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The Olympic Village of Paris will be transformed into a new neighborhood

A choice to redevelop one of the poorest areas of the French capital

The Olympic Village of Paris will be transformed into a new neighborhood A choice to redevelop one of the poorest areas of the French capital

The start date of the Paris Olympic Games is approaching. The highly anticipated sports event will commence on July 26, and despite being a source of great pride for the country and its institutions to host this edition, many factors will determine its success. It is essential to emphasize that the opportunity to host such a high-profile sports event is crucial not only for sporting prestige but also as an unparalleled chance to enhance the city from an urban and architectural perspective, as expressed by the Minister of Sport, Amélie Oudéa-Castéra.

The 45-year-old minister, who has already taken measures to reduce the number of spectators at the opening ceremony for security reasons, strongly believes that the infrastructure built for the Olympics should stand the test of time and not fall into disrepair after just a few months. The intentions of Oudéa-Castéra generate cautious optimism and align with reports from Il Post. The organizing committee had assured that 95% of the facilities dedicated to the XXXIII edition of the Olympic Games would be of two types: either renovated pre-existing structures or newly built with a predetermined plan for a second use after the Olympics. One of the most discussed facilities is the Olympic Village.

Location of the Olympic Village

@sportbusinessclub visite des appartements du Village des #jeuxolympiques et #jeuxparalympiques de #paris2024 à #SaintDenis et #SaintOuen #joparis2024 @paris2024 #eiffage #equipedefrance @franceolympique midnight - whoisazar! & SEDVTED

The Olympic Village is a facility designed to accommodate approximately 14,000 athletes. It is a residential complex located along the Seine River, where industrial buildings and warehouses previously stood. Precisely located at the intersection of Saint-Ouen-sur-Seine, Saint-Denis, and L'Île-Saint-Denis, three municipalities north of Paris, it is known for being a particularly impoverished area, mainly inhabited by migrants or French citizens of the third or fourth generation. In this area, the unemployment rate is above average, and racial discrimination is a daily challenge. About 80% of the investments allocated to the Olympic Games are directed to these areas, chosen because they were already at the center of an extensive modernization and redevelopment project.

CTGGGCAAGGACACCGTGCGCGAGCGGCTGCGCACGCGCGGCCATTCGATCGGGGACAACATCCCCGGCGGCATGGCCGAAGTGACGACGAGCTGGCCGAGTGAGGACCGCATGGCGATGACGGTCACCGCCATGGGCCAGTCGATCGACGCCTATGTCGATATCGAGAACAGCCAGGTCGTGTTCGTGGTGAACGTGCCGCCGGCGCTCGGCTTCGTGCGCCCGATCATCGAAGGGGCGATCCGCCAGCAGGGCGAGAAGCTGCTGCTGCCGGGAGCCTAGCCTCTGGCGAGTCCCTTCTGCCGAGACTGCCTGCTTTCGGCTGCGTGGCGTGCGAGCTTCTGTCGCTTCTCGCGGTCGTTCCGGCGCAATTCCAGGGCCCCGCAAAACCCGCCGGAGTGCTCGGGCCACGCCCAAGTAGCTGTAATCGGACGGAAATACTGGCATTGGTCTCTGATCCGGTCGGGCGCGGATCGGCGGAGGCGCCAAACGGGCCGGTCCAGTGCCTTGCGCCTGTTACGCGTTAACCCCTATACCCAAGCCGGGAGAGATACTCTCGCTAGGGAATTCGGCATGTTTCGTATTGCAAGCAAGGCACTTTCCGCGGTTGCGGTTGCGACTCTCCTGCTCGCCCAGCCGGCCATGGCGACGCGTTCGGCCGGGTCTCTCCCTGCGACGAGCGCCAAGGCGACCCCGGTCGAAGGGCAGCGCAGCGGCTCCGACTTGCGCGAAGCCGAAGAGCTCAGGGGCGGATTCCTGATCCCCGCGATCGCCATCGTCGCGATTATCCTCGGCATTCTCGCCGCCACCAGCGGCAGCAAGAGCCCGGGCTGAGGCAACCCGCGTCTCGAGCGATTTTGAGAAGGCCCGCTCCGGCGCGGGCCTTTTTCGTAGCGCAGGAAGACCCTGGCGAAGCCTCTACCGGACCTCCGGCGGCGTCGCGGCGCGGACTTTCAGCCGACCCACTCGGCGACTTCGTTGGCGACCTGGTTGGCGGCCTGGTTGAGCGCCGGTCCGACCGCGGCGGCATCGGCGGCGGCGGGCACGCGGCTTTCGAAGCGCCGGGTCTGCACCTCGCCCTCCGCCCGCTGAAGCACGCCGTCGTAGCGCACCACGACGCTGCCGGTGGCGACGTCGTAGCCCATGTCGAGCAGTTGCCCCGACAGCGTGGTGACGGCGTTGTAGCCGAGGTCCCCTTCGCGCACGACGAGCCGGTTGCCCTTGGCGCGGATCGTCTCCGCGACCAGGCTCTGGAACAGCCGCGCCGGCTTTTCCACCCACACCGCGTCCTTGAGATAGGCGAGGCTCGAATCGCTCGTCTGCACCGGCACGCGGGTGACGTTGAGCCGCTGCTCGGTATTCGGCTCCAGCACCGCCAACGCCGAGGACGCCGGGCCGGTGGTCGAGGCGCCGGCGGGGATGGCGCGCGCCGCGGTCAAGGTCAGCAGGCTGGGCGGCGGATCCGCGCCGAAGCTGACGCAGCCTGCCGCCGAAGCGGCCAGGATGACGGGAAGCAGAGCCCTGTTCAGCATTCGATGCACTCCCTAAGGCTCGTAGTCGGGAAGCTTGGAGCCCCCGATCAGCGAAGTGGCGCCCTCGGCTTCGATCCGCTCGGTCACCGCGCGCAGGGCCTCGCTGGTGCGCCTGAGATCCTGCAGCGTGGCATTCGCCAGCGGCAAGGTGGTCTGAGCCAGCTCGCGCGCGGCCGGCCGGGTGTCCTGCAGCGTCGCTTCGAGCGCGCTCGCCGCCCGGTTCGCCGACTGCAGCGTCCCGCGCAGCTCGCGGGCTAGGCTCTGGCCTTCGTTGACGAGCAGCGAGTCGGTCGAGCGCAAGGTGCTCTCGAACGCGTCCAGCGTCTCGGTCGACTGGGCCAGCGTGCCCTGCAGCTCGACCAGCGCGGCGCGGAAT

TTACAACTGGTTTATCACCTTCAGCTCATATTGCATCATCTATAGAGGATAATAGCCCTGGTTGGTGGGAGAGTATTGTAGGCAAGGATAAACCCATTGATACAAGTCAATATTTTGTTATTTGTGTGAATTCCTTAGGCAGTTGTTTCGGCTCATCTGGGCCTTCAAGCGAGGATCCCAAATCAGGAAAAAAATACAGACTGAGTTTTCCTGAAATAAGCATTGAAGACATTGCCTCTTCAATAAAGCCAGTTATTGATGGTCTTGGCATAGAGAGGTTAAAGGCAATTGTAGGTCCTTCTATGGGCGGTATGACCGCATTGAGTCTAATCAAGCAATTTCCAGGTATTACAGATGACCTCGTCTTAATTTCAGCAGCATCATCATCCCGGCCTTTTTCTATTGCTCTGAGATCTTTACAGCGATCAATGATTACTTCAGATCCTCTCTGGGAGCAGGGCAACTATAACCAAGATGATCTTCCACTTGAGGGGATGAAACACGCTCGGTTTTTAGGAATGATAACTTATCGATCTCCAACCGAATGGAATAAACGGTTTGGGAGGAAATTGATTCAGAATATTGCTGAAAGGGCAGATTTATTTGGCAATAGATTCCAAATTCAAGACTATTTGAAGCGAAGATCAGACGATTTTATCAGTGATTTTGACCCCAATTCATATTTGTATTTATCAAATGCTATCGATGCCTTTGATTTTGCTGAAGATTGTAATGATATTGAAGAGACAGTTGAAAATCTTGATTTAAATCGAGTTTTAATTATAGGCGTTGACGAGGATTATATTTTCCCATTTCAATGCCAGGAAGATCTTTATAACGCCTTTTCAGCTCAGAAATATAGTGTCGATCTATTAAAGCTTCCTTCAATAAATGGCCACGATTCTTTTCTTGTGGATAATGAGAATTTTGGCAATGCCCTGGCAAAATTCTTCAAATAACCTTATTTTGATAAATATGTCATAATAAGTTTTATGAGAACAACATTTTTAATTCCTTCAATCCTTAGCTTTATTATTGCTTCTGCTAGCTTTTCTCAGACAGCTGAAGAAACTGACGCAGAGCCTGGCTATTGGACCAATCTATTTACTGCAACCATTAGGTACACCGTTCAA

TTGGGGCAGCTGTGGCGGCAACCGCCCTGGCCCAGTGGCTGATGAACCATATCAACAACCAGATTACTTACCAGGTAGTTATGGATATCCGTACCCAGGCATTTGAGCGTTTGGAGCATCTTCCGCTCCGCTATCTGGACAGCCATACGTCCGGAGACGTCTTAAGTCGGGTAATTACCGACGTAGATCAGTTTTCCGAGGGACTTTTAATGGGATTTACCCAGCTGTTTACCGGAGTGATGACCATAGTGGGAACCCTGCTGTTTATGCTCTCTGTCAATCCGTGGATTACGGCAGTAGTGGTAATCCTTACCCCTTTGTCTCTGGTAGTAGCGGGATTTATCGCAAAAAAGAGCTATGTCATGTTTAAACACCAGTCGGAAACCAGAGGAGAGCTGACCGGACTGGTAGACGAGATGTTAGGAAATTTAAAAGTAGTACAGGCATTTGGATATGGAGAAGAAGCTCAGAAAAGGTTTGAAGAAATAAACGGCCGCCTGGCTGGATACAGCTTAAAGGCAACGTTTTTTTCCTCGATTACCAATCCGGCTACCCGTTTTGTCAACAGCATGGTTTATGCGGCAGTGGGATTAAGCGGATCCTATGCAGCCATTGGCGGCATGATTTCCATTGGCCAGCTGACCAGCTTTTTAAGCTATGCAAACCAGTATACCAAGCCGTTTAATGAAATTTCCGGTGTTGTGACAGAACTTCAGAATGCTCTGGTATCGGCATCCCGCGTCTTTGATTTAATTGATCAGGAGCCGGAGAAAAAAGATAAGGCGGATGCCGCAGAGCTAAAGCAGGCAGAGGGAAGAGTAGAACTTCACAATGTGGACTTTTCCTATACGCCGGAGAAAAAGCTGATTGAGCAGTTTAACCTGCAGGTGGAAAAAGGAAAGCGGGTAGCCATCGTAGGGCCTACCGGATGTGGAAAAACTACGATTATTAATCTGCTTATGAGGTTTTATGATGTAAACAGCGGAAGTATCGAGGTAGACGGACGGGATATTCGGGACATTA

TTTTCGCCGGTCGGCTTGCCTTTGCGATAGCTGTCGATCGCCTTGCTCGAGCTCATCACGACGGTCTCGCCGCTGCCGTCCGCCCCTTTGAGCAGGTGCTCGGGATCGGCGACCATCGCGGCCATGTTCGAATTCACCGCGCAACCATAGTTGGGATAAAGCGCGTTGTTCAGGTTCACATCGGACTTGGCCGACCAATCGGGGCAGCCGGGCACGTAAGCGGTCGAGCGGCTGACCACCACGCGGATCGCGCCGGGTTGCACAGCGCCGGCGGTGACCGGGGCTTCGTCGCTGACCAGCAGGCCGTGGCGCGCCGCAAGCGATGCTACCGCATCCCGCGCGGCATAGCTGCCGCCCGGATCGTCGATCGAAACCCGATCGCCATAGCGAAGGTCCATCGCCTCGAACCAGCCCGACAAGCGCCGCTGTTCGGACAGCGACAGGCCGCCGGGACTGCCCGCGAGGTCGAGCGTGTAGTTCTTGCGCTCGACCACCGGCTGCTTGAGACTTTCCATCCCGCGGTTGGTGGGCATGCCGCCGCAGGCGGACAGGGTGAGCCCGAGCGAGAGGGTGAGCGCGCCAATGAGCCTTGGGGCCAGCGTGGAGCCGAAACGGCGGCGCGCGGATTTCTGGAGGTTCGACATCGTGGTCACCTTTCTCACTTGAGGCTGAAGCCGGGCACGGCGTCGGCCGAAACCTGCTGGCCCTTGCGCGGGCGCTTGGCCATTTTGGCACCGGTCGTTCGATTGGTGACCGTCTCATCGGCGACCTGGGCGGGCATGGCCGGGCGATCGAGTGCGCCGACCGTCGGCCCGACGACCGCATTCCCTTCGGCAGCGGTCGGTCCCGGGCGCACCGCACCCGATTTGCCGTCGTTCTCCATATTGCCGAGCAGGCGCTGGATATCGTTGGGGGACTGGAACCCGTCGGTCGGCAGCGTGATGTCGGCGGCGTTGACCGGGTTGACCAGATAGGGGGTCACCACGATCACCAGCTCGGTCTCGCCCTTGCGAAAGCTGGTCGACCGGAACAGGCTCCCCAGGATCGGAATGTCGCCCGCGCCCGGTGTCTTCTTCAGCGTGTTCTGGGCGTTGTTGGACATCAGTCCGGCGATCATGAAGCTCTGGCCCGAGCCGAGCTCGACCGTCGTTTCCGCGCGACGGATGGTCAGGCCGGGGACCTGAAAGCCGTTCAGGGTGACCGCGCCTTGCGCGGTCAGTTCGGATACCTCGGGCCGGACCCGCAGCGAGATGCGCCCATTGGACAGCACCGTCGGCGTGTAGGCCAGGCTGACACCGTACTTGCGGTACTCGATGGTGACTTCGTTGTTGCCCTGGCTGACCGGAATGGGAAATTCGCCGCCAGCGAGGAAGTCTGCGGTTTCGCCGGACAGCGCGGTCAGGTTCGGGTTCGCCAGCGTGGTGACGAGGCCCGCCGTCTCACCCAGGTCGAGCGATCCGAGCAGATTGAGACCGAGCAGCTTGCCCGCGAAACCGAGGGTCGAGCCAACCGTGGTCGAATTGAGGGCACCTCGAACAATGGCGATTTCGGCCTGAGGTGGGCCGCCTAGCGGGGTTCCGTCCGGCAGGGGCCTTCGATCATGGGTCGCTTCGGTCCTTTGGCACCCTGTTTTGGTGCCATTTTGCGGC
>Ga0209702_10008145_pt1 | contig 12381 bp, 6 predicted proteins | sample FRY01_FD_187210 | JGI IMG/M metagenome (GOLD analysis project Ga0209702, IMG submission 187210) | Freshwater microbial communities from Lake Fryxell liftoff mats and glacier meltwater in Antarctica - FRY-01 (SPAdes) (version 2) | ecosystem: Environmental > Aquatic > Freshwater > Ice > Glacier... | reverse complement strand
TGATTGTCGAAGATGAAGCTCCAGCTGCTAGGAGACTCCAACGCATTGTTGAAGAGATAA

The Project and Recent Controversies

@france24_en What does Europe’s biggest construction site look like? @Kat brings you to Saint-Denis, near Paris, where the Olympic Village is being built. #saintdenis #olympics #paris2024 son original - FRANCE 24 English

After the Olympics, the Village will transform into a fully-fledged neighborhood ready to host residences, shops, sports facilities, schools, and more. In the municipalities of Saint-Denis and Saint-Ouen, nearly 2,000 new residences will be built, with 750 units exclusively dedicated to students and seniors. On Île-Saint-Denis, there will be 320 new housing units (including 90 social housing units), and 130 rooms will be reserved for students. Overall, it is expected that the neighborhood will provide housing for around 6,000 people and offer places and new opportunities for at least 6,000 workers. Furthermore, the construction and design of the Olympic Village represent an opportunity for the revival of the Parisian suburbs, peripheral areas that have faced an increasingly unhappy fate since the 1980s. One of the purposes of the Village is to reconcile the northern suburbs of Paris with the Seine River, utilizing previously neglected portions of the riverbank.

Statements from Karim Bouamrane, mayor of the young town of Saint-Ouen-sur-Seine, as reported by The Guardian, have also emerged. "The suburbs have always been seen as a 'damned' geographical area. A place that belonged to the working class and experienced a decline due to the crises of the '70s. In those years, many factories closed. Cities like Saint-Ouen were subsequently considered areas serving the capital, but now, a new generation of mayors, to which I belong, is intent on changing this situation. We are on the same level as Paris."

While awaiting further developments in the coming months, the situation has taken a negative turn. There have been several eviction operations in areas inhabited by migrants and homeless individuals in the Seine-Saint-Denis department. For now, the prefecture has denied any correlation between the evictions and the logistics related to the Olympic Games, stating that these transfers were planned to alleviate the burden on the city's reception system. Shedding light on this situation is an investigation by Reuters, confirming that at least 60 areas designated for the homeless or occupied buildings in Senna-Saint-Denis were closed in 2023. Among them is an old building materials factory inhabited by around 400 migrants, mostly from Sudan and Chad, in addition to a camp that housed 700 Romani people near the Paris Nord exhibition center in Villepinte, also in the Senna-Saint-Denis department.